The strategic marketing planning process consists of three factors: (1) identifying where we are now, (2) figuring out where we want to be, and (3) designing a plan of how we’re going to get there.
Many successful companies are around today because of strategic planning; they created the right product at the right time. Did you know that over three quarters of the 100 largest U.S. corporations from 70 years ago have fallen off the list (Peter & Donnelly, 2013, p. 4)?
The mission statement starts the strategic planning process. Without a mission, there is no clear direction for management and team members. The mission statement is the starting point for corporate and marketing planning. It is one of the most important documents in any organization. But what exactly is a mission statement, and how does one create one?
What is a mission statement
There are many definitions of what a mission statement is. For example, Peter & Donnelly (2013) suggest that the mission statement is the purpose of an organizations existence. It states the direction that the organization is moving. Gilligan & Wilson (2009) suggest that the mission statement is a statement of core values and is the framework from which business units prepare their strategic marketing plans (p. 304).
Mission statements have also been referred to as the invisible hand that guides team members and management to work towards a common goal. Kotler & Keller (2012) suggest that a clear and well thought out mission statement provides a shared sense of purpose, direction and opportunity (p. 38).
Many of the world’s great leaders have been driven by mission statements, and many of the world’s strongest companies have mission statements that are clear and concise. The mission statement is the most powerful document in an organization because it is the voice of reason, when there are no voices around to provide direction or advice.
Mission statement examples
Examples of mission statements is one way in which the concept can be grasped better. For example, the image to the right show’s Google’s mission statement. Notice how it’s clear, concise, and straight to the point.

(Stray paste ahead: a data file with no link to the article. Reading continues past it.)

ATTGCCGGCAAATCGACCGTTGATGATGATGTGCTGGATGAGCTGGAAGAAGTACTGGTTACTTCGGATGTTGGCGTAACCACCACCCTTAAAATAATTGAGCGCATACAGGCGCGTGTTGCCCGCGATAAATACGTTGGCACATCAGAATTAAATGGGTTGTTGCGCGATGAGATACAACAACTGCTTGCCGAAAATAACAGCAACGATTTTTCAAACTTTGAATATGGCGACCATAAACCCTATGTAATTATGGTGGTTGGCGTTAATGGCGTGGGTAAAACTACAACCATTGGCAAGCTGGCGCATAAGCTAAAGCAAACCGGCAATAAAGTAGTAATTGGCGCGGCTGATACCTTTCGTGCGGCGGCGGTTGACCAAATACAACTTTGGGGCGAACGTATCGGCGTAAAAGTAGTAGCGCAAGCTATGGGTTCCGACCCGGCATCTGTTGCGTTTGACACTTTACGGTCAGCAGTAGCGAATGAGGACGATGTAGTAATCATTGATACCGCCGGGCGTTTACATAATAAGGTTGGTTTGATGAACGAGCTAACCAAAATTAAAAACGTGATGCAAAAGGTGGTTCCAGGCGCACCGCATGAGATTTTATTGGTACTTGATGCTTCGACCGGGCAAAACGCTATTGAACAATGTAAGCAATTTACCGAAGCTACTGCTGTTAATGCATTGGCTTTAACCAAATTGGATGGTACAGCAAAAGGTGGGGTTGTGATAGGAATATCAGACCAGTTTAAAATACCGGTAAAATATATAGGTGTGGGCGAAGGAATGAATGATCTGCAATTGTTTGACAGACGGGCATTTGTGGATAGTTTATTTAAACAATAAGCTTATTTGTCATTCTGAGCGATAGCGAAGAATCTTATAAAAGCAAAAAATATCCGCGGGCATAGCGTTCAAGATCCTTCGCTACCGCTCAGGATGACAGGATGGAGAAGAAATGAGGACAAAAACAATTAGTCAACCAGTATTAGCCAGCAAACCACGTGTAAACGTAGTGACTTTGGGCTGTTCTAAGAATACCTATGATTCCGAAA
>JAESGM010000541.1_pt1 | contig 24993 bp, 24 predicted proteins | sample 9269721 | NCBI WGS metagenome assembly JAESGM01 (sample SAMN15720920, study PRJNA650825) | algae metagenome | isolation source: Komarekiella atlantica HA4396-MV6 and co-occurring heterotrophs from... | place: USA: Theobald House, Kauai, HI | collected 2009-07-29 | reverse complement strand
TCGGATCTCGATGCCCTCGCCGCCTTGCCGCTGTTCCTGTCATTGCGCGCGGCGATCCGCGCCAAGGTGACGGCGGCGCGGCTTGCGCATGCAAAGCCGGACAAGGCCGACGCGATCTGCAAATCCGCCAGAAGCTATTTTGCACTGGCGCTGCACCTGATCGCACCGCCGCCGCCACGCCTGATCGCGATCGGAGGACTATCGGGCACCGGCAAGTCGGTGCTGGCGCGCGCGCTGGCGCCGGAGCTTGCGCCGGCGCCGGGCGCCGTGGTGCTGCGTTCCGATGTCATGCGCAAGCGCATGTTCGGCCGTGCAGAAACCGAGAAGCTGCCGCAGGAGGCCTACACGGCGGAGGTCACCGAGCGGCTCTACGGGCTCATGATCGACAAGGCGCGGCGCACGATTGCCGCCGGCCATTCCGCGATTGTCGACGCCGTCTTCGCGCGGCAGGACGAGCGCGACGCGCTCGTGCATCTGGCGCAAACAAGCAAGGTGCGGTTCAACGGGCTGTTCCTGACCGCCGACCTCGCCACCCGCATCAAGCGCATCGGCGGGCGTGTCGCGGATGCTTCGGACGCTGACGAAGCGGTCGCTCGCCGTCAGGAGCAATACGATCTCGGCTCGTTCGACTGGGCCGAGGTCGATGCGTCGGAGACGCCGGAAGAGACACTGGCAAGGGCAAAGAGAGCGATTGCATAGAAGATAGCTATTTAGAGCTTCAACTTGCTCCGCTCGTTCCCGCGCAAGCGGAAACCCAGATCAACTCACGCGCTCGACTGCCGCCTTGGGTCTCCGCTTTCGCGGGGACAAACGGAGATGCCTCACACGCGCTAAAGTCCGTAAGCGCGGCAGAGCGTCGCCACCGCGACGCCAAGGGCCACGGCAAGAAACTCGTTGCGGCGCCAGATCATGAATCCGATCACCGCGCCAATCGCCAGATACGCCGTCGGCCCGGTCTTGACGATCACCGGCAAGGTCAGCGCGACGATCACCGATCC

Ikea presents their mission and vision statements as one unified statement:
“At IKEA our vision is to create a better everyday life for the many people. Our business idea supports this vision by offering a wide range of well-designed, functional home furnishing products at prices so low that as many people as possible will be able to afford them.”
Finally, General Electric’s (GE) mission statement (pictured) is somewhat different. GE uses an equation to exemplify it’s mission.
More examples can be found here of Fortune 500 mission statements.
How to write a mission statement
For a mission statement to be effective, it must be realistic and detailed. Gilligan & Wilson (2009) highlight three dimensions that must be addressed:
- Which customer groups will be served
- Which customer needs will be met
- Which technology will satisfy these needs
The mission must also be specific, focused on customer needs, reflect the organizations core skills, be attainable and flexible (p. 306).
Peter & Donnelly (2013) suggest answering the following questions first:
- What is our business?
- Who is the customer?
- What do customers value?
- What will our business be?
The mission must also take into account the organizations history, distinctive capabilities, and environment (p. 7).
Kotler & Keller (2012) remind us to focus on a limited number of goals and define the competitive spheres from which the company will operate. The mission should also take a long-term view and be as short, memorable and meaningful as possible (p. 38).
There are many ways to formulate a mission, other items to take in to account include segments, geographic regions, and verticals. The product of the mission statement should provide anyone within the organization with a clear direction of where the company is going. When anyone is in doubt, the mission statement will provide a clear direction from which to focus.
Developing a mission statement
Stephen Covey is a brilliant man, and before he moved on, he talked at great length about personal mission statements. Whether personal or corporate, the mission statement is a powerful tool that helps provide direction and guide decisions. In the video below, Stephen Covey discusses the personal mission statement:
After the mission statement has been crafted, a vision statement will follow, along with the commencement of the strategic marketing planning process.
Gilligan, C., & Wilson, R. M.S. (2009). Strategic Marketing Planning (2nd ed.).
Burlington, UK: Butterworth-Heinemann.
Kotler, P., & Keller, K. L. (2012). Marketing Management (14th ed.). Upper
Saddle River, NJ: Pearson.
Peter, J. P., & Donnelly, J. H., Jr. (2013). A Preface to Marketing Management
(13th ed.). New York, NY: McGraw-Hill Irwin.